Introduction and programme: Msc in Sustainable Architecture

Student assignment
Course AAR4532

The students will in this course design neighborhoods/blocks within the Village Building in accordance with local climate, related to the site at Geilo and the Village Building in itself. Each neighbourhood/block consists of several sites with different character. The relationships between the neighbourhoods /blocks and the sites in the structure are unusual because they are located above one another, at the same time as they must relate to the whole of the structure. The ramp that runs as a spiral through the Village Building (the public road) constructively divides the neighbourhoods. The gross width of the ramp is 15 meters, the gross height 1,5 meters, and is intended to contain infrastructure of water, waste water, drainage, waste (vacuum waste systems should be considered), cables etc.

Good architectural qualities of the neighbourhood or block in itself as part of the whole of the Village Building are important to succeed.

Investigating sustainable development in relation to the built environment; different scales and approaches must be considered. Technical innovations and improvements can be applied to existing built fabric and incorporated in new developments as they are planned today. But, due to global population growth, networks of transportation and the need to preserve natural resources, it is a question if new typologies and settlement patterns are required. Issues of land use, food production, transportation and communities are in this respect essential, together with systems of energy, water and waste.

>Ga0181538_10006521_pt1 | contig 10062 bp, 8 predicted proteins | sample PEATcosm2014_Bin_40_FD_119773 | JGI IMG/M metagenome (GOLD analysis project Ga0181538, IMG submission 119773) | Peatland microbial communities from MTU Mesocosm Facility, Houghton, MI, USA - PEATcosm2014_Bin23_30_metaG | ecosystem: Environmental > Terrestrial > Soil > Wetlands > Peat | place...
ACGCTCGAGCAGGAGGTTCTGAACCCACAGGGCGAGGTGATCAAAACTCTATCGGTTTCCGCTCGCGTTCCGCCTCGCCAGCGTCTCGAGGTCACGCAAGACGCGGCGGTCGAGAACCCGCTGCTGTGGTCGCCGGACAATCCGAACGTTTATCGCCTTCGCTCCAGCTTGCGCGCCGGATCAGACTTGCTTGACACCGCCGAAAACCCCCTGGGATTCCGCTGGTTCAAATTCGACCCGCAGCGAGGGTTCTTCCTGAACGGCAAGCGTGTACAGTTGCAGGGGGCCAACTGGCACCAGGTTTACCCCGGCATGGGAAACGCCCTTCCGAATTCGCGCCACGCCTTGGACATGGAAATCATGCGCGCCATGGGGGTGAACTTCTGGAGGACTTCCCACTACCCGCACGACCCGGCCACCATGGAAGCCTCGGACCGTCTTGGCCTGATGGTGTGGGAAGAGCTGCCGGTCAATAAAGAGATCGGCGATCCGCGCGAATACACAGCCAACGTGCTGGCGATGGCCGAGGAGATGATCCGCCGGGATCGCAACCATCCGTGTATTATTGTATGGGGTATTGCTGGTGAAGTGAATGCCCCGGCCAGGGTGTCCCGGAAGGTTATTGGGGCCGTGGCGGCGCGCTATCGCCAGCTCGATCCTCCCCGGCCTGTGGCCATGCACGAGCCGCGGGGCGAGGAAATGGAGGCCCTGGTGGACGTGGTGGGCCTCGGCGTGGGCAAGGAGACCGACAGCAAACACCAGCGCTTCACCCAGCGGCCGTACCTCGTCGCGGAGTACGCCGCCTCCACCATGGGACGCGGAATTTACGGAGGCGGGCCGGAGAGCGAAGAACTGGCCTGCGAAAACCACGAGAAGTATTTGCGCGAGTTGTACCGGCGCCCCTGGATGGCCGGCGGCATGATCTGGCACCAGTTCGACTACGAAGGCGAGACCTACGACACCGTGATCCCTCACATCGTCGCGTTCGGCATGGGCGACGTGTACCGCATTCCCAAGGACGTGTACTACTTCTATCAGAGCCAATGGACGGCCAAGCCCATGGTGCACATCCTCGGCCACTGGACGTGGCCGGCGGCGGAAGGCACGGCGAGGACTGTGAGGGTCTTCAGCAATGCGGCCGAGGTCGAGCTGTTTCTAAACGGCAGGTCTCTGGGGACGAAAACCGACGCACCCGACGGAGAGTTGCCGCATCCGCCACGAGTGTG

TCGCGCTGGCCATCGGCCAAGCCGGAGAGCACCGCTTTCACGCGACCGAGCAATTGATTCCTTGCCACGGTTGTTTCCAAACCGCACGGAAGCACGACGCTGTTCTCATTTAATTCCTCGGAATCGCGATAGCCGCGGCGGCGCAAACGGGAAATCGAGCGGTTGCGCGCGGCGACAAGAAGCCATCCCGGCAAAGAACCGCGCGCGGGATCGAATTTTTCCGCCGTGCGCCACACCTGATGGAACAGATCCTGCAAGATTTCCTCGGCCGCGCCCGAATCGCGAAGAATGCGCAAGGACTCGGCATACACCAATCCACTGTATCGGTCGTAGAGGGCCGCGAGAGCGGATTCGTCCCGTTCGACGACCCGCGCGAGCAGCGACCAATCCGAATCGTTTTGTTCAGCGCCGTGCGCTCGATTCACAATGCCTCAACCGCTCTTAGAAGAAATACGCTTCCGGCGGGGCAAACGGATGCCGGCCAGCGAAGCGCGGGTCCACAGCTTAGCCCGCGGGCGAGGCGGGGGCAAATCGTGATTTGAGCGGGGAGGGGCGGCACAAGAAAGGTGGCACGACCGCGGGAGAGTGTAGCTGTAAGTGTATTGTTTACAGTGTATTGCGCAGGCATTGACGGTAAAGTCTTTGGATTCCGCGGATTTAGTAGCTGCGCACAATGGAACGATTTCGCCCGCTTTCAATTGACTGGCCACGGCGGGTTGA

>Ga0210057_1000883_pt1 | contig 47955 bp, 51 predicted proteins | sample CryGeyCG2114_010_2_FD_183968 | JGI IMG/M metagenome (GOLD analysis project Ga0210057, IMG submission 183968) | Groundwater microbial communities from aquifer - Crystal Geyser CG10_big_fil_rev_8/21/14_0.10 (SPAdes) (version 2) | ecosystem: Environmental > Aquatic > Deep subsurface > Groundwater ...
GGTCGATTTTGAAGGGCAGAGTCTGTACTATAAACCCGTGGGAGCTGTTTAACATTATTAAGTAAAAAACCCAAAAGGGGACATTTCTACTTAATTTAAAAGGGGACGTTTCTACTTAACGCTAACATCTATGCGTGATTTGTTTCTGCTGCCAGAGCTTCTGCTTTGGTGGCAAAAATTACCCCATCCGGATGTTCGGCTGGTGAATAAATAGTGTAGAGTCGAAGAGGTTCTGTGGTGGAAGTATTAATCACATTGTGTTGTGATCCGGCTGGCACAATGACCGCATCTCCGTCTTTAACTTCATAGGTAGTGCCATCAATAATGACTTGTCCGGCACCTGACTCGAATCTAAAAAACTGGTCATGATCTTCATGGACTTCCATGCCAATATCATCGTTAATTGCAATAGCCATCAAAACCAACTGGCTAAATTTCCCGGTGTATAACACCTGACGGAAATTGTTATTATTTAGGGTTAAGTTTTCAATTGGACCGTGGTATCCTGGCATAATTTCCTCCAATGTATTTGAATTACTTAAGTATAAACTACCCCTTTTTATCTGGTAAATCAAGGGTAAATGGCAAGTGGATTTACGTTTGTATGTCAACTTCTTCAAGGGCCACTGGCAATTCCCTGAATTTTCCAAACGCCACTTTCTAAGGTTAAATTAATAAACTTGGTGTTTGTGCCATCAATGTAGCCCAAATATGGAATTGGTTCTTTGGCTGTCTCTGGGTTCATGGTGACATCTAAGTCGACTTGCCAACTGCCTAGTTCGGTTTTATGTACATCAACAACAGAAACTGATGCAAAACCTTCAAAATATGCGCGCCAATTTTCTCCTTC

This course will focus on a particular development strategy, the Village Building, which was an entry for an open ideas competition in 2006/07. The competition was called “Modern living solutions in the countryside” [Moderne boløsninger på bygda], and the entry for the Village Building was a critic to scattered settlement patterns of the countryside in Norway, as resource demanding at different levels. Economically the Norwegian countryside is subsidised by the state; socially it lacks public and civic arenas, attractive job opportunities, and often has small public service units; ecologically it occupies too much land for infrastructure and buildings, it is energy demanding and dependent on individual transportation. The answer to this statement could be that everyone should live in cities; however, suburbs around cities and urban sprawl have similar problems. Through a reconfiguration of public infrastructure into a compact development strategy for about 5000 people, the Village Building is an alternative that could provide for a more sustainable life in the districts, offering both urban and rural qualities.

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